by B.B Pelletier
I stumbled onto this pistol recently while cruising Pyramyd’s website, and I had to tell all of you about it. The Crosman 2300S is more than just a new air pistol. It is a statement the Crosman Corporation is making to the airgunning world. The statement is, “We are in this game to win. We understand our customers, and we know what they want. While we do build many inexpensive airguns, we also know where our strengths lie, and we know how to capitalize on them. And, we know airguns!”
When an airgun manufacturer packages guns like this, we know that THEY care as much about their guns as they hope their customers will.
Out of the box
That’s what the new 2300S says to me. For starters, let’s look at the box it comes in. It’s a plain brown box, but inside there is egg crate foam to hold the pistol securely. That’s a detail that, until now, few other airgun manufacturers have understood. I’m so used to carded guns in clamshell packs that this box threw me for a loop. Let’s move on.
Installing the rear sight
There is a brand-new rear sight for air pistols, and it comes with this gun! I thought Williams had adapted one of their other sights to the pistol; but, while it does resemble the sport aperture sight they make for Beeman, it is an all-new design. Bravo, Crosman! I am a target pistol shooter and love the fact that the adjustments on this sight are crisp click detents. This thing is American-made and just as good as that phrase always used to mean! It’s ALL metal, with crisp detent stops on both adjustment knobs. My only comment is that I believe there should be an index mark on the horizontal scale, like there is for elevation. This sight looks right on this pistol.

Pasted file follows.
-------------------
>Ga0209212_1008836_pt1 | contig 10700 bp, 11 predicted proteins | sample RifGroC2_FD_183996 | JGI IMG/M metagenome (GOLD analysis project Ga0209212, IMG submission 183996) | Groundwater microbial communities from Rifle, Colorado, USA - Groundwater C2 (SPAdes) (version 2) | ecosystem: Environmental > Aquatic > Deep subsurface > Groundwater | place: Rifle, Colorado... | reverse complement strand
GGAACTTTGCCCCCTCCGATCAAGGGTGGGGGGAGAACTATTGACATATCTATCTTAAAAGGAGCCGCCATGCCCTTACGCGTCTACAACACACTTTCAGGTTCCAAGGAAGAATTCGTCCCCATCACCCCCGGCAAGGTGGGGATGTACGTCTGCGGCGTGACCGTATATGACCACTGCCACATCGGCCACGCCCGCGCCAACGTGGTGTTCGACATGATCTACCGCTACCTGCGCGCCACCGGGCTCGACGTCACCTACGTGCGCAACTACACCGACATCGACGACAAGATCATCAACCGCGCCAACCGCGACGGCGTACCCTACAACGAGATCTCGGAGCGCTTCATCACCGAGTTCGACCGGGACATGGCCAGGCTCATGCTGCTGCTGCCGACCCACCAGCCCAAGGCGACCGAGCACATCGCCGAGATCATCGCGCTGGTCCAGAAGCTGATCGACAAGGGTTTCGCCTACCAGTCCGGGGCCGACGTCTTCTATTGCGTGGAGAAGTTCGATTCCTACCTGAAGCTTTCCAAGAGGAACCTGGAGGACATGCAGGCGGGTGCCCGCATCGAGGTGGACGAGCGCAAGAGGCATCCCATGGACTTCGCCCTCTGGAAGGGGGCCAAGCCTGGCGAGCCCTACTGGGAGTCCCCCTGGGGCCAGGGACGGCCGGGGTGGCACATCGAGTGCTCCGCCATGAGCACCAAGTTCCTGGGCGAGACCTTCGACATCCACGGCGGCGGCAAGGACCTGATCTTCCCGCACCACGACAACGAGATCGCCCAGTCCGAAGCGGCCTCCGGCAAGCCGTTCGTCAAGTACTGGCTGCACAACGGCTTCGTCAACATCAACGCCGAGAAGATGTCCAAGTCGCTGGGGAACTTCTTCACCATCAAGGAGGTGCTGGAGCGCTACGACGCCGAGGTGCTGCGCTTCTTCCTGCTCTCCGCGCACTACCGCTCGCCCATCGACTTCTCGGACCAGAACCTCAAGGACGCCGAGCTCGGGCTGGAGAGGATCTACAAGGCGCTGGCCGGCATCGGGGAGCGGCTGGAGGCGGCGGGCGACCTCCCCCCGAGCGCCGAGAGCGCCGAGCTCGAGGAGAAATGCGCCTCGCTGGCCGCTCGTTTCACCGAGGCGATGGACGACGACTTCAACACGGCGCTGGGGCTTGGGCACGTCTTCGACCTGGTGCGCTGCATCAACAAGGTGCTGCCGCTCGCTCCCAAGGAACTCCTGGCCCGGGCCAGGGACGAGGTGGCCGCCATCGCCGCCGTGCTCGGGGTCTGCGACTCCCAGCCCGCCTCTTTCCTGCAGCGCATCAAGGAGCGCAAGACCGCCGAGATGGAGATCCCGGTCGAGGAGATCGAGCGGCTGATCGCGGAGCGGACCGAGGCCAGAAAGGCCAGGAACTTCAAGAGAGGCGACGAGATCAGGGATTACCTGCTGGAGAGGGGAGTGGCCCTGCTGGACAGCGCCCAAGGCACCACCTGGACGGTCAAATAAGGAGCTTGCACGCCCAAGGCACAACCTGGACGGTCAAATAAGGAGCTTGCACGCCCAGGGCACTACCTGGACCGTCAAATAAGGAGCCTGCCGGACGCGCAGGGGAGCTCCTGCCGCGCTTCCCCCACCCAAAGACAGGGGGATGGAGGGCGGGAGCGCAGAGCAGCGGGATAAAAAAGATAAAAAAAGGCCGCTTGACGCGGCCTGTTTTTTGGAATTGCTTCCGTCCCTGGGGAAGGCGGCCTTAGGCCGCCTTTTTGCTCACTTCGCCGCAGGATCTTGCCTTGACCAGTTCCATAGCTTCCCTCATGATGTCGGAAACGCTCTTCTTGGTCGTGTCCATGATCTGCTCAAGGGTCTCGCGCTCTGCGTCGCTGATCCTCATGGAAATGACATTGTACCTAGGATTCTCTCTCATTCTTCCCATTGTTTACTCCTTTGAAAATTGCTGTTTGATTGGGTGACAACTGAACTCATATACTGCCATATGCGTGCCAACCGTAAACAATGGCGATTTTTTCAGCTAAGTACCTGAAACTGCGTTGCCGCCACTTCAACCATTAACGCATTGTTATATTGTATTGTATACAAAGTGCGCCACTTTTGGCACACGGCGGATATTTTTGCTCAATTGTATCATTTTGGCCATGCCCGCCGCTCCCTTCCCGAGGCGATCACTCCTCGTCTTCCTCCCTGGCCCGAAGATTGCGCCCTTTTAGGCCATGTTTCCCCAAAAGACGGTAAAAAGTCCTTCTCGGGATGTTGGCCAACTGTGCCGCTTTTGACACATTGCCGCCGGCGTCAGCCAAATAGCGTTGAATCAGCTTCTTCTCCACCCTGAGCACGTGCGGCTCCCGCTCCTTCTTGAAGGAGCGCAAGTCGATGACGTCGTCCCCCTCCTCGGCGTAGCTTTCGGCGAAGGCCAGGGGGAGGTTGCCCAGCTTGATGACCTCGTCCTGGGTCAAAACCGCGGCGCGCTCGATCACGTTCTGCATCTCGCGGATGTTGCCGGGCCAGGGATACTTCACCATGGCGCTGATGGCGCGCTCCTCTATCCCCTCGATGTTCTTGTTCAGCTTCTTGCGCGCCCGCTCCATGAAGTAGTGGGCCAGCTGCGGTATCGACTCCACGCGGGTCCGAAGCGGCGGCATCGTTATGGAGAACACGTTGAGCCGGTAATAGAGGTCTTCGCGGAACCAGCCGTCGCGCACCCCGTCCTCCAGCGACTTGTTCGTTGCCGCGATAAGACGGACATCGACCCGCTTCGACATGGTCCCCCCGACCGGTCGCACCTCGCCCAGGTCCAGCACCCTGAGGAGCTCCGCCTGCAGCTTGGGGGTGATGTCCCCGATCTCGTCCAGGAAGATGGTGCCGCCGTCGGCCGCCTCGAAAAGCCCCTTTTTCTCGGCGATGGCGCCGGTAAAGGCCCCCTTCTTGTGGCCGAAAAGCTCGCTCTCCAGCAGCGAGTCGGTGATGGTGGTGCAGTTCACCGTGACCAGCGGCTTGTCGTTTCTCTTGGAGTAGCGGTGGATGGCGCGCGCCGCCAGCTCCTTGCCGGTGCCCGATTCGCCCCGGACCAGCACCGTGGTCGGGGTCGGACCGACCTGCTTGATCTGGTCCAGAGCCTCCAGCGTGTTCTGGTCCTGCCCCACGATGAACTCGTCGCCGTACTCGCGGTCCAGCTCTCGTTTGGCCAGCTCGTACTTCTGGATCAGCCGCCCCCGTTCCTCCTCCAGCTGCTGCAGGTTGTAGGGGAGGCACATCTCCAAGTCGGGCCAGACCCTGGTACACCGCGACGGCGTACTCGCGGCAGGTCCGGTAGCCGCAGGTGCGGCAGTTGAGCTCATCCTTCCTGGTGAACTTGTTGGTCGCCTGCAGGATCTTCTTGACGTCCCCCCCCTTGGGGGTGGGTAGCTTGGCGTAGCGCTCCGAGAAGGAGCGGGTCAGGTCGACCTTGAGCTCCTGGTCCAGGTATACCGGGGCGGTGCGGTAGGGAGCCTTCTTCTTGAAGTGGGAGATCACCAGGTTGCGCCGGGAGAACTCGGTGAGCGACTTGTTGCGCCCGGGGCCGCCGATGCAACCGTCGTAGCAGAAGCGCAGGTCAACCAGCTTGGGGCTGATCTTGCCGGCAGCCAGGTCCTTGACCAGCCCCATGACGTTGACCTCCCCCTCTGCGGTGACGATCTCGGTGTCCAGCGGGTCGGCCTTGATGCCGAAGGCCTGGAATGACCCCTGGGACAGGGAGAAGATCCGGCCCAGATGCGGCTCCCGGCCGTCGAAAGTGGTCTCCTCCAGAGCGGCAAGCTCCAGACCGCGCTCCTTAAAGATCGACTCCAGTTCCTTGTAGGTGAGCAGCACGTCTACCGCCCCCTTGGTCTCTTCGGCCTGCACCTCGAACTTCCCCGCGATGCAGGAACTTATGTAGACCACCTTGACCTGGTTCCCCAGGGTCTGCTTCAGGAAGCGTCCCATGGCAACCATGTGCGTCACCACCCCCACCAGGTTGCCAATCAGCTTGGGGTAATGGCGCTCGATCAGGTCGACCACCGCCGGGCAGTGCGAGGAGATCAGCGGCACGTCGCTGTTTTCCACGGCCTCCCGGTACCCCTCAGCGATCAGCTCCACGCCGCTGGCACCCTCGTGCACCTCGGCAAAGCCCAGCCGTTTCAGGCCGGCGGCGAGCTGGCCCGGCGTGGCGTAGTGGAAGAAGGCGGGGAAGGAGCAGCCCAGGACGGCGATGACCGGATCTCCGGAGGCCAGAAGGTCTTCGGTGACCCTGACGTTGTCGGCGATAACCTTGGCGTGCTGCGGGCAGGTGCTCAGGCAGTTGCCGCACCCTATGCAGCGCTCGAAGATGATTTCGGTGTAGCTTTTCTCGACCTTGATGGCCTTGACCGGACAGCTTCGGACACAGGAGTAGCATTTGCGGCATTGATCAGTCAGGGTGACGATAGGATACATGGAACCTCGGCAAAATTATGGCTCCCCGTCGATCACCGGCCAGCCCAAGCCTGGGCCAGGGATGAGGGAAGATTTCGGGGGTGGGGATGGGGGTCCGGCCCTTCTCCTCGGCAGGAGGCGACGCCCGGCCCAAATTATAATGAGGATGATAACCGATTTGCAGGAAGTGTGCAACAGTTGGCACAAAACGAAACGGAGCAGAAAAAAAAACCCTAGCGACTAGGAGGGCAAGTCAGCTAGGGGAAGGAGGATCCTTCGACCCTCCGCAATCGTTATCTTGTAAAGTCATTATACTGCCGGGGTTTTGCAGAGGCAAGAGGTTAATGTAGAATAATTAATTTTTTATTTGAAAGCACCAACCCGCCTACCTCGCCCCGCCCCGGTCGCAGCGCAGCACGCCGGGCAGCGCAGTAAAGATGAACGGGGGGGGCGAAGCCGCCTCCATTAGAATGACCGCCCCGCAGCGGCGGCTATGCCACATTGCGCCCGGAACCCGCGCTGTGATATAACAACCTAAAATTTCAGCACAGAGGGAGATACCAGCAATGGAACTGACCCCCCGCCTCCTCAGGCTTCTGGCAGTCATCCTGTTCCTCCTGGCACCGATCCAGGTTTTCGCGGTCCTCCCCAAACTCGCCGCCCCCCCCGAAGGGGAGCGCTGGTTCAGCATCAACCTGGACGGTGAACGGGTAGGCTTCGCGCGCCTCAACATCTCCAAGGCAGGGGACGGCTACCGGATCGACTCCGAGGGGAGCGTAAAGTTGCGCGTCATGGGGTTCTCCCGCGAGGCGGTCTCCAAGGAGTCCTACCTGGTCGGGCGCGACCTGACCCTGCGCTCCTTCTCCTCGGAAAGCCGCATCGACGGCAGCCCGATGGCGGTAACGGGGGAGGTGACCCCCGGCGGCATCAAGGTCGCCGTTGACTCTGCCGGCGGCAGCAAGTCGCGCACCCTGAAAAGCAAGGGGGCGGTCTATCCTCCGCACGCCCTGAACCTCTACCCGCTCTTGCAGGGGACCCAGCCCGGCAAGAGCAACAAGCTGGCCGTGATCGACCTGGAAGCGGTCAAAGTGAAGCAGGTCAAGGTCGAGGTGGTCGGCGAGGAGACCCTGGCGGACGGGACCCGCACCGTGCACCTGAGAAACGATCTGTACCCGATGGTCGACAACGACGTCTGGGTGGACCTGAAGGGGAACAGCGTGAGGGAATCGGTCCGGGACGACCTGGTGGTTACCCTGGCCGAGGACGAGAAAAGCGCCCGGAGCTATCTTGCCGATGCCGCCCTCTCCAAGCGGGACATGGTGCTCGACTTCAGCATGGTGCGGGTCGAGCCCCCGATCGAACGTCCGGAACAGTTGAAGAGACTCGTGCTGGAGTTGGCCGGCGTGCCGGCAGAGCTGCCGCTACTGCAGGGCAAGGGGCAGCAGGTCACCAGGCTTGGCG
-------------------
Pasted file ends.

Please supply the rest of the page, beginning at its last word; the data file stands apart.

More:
This rear sight is a brand-new design from Williams, and Crosman is to be congratulated for putting it on this pistol. Round knob below the sight adjusts the gun’s power.
The front sight is a round post that looks square when viewed through the rear notch. It sits atop a bright aluminum muzzle weight, whose sole purpose is to elevate the front sight to the correct height. You don’t notice the bright finish when sighting, so the whole thing works as intended.
The front sight sits on top of a barrel weight that also protects the muzzle.
Of course, that front sight sits atop a genuine Lothar Walther barrel – the same kind found on the deadly accurate AirForce precharged rifles. I’ll find out how good it is when I go to the range. For now, I’m simply impressed by the name. Also the length. This is a 10.1″ CHOKED barrel (see – Crosman listens!), so you are going to get lots of efficiency from it. The longer the barrel, the better the efficiency in a CO2 gun.
The pull weight is adjustable and there is an overtravel screw to stop the trigger blade when the hammer is released. These are features a target shooter demands. I measured pull weights from a low of 2 lbs., 6 oz. to a high of 5 lbs., 8 oz. One grip panel is removed to gain access to the adjustment screw. I do believe this weight range will decrease with use. The overtravel screw is in the rear of the triggerguard and works perfectly to stop the trigger wherever you want.
The trigger-pull adjustment is concealed under a grip panel.
This is something I haven’t see on a Crosman gun for a long time. A knob at the rear of the action lets you increase and decrease tension on the hammer spring. It’s a simple and effective way to control velocity.
I’m just getting started with this pistol, so there will be more to follow.